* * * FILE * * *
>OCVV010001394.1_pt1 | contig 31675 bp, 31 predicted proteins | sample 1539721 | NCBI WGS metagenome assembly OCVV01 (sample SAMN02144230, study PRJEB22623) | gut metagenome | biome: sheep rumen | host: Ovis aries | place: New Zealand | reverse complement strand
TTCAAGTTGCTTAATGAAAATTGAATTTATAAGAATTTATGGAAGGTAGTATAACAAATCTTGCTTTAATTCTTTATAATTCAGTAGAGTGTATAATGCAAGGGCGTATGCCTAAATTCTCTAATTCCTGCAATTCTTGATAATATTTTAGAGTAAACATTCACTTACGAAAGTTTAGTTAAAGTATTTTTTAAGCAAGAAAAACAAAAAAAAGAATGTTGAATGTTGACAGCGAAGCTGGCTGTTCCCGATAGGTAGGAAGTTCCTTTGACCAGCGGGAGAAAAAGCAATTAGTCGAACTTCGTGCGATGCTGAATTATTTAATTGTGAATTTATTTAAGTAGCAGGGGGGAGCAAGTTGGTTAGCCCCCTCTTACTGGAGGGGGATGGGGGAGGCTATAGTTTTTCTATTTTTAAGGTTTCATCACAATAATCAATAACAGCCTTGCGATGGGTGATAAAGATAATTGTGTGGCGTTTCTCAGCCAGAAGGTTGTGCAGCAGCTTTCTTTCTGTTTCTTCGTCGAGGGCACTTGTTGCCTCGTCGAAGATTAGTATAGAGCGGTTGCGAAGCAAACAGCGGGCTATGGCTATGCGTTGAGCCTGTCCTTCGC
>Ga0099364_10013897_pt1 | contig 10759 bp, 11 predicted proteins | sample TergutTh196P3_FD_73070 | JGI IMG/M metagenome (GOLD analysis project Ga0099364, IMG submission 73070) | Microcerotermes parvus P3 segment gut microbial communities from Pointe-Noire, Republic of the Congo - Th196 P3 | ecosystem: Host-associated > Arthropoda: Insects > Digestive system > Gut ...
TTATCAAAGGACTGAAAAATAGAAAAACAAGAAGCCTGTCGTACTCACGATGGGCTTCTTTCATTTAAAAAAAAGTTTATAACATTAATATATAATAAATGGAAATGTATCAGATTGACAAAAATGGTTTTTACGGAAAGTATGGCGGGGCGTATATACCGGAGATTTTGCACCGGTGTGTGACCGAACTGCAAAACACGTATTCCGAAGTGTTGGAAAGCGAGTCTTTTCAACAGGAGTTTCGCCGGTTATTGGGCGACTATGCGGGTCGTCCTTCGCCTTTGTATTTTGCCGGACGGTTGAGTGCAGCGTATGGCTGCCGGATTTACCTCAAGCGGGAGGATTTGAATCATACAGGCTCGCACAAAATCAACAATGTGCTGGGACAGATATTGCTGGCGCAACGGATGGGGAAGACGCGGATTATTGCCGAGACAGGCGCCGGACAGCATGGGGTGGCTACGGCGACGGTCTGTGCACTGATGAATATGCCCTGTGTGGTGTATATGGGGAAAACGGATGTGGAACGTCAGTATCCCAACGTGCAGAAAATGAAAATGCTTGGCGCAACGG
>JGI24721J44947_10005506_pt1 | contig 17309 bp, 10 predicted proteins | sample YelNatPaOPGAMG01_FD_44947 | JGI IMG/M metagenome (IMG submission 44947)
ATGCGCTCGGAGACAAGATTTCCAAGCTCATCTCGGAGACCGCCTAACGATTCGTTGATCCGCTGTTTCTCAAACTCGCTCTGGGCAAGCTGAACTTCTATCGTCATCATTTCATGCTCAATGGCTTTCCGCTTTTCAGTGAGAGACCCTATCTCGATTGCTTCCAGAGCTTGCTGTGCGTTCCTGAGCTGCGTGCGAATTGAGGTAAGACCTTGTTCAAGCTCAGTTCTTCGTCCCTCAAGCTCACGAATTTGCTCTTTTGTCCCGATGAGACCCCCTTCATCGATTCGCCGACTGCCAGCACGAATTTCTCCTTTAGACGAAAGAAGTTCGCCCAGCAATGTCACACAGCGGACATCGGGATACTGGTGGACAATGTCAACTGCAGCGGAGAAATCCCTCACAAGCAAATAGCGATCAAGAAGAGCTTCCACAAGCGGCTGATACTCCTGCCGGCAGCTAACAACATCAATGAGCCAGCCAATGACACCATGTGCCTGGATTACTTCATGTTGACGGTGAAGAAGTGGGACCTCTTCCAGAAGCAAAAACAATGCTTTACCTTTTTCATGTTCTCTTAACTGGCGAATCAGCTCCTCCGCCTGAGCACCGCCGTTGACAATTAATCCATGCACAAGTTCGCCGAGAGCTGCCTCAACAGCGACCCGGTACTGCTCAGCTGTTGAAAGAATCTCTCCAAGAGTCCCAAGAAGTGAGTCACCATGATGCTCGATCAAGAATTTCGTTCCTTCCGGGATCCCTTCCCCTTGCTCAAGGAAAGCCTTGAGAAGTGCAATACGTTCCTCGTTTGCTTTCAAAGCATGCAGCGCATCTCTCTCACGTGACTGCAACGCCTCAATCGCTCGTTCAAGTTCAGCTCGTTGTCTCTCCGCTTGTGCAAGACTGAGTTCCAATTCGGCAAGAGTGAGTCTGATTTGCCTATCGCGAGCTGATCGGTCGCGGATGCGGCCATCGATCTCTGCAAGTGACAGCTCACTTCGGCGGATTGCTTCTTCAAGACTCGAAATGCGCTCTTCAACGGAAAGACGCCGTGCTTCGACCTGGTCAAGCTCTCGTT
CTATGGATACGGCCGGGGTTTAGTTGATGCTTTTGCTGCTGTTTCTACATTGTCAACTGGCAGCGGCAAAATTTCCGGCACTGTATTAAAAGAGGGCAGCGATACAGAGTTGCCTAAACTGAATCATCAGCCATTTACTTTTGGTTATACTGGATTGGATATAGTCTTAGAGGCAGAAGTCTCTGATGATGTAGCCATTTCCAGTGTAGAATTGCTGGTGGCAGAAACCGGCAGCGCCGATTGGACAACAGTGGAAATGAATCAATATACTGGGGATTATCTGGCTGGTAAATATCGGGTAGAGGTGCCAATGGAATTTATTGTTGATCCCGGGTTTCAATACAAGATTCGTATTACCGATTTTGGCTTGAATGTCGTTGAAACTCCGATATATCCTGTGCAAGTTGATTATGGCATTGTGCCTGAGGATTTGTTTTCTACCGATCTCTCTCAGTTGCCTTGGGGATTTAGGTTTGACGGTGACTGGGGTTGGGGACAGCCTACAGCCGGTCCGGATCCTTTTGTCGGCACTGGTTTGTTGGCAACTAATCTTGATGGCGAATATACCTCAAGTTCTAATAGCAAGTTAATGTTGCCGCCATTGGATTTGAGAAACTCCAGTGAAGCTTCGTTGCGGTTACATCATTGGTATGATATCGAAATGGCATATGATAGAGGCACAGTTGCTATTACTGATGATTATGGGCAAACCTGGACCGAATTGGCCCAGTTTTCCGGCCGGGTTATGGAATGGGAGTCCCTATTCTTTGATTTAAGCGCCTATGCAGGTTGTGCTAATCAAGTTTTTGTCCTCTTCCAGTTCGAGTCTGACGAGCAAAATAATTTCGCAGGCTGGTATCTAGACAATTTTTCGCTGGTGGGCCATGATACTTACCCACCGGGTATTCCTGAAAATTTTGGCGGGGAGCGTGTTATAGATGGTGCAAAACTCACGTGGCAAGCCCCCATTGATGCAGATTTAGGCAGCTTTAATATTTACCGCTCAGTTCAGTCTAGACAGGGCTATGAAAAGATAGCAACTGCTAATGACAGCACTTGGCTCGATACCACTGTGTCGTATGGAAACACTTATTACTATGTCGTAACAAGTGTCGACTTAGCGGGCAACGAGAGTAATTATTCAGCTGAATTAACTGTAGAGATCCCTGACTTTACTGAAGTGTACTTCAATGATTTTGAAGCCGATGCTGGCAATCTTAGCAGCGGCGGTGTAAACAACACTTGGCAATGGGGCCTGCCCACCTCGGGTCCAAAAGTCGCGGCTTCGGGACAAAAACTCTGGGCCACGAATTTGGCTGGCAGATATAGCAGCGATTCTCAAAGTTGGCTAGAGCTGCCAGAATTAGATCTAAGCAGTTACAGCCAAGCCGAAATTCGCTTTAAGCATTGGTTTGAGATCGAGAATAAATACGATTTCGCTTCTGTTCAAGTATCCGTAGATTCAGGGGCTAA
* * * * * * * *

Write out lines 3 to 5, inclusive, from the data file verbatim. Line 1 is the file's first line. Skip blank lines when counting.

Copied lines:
>Ga0099364_10013897_pt1 | contig 10759 bp, 11 predicted proteins | sample TergutTh196P3_FD_73070 | JGI IMG/M metagenome (GOLD analysis project Ga0099364, IMG submission 73070) | Microcerotermes parvus P3 segment gut microbial communities from Pointe-Noire, Republic of the Congo - Th196 P3 | ecosystem: Host-associated > Arthropoda: Insects > Digestive system > Gut ...
TTATCAAAGGACTGAAAAATAGAAAAACAAGAAGCCTGTCGTACTCACGATGGGCTTCTTTCATTTAAAAAAAAGTTTATAACATTAATATATAATAAATGGAAATGTATCAGATTGACAAAAATGGTTTTTACGGAAAGTATGGCGGGGCGTATATACCGGAGATTTTGCACCGGTGTGTGACCGAACTGCAAAACACGTATTCCGAAGTGTTGGAAAGCGAGTCTTTTCAACAGGAGTTTCGCCGGTTATTGGGCGACTATGCGGGTCGTCCTTCGCCTTTGTATTTTGCCGGACGGTTGAGTGCAGCGTATGGCTGCCGGATTTACCTCAAGCGGGAGGATTTGAATCATACAGGCTCGCACAAAATCAACAATGTGCTGGGACAGATATTGCTGGCGCAACGGATGGGGAAGACGCGGATTATTGCCGAGACAGGCGCCGGACAGCATGGGGTGGCTACGGCGACGGTCTGTGCACTGATGAATATGCCCTGTGTGGTGTATATGGGGAAAACGGATGTGGAACGTCAGTATCCCAACGTGCAGAAAATGAAAATGCTTGGCGCAACGG
>JGI24721J44947_10005506_pt1 | contig 17309 bp, 10 predicted proteins | sample YelNatPaOPGAMG01_FD_44947 | JGI IMG/M metagenome (IMG submission 44947)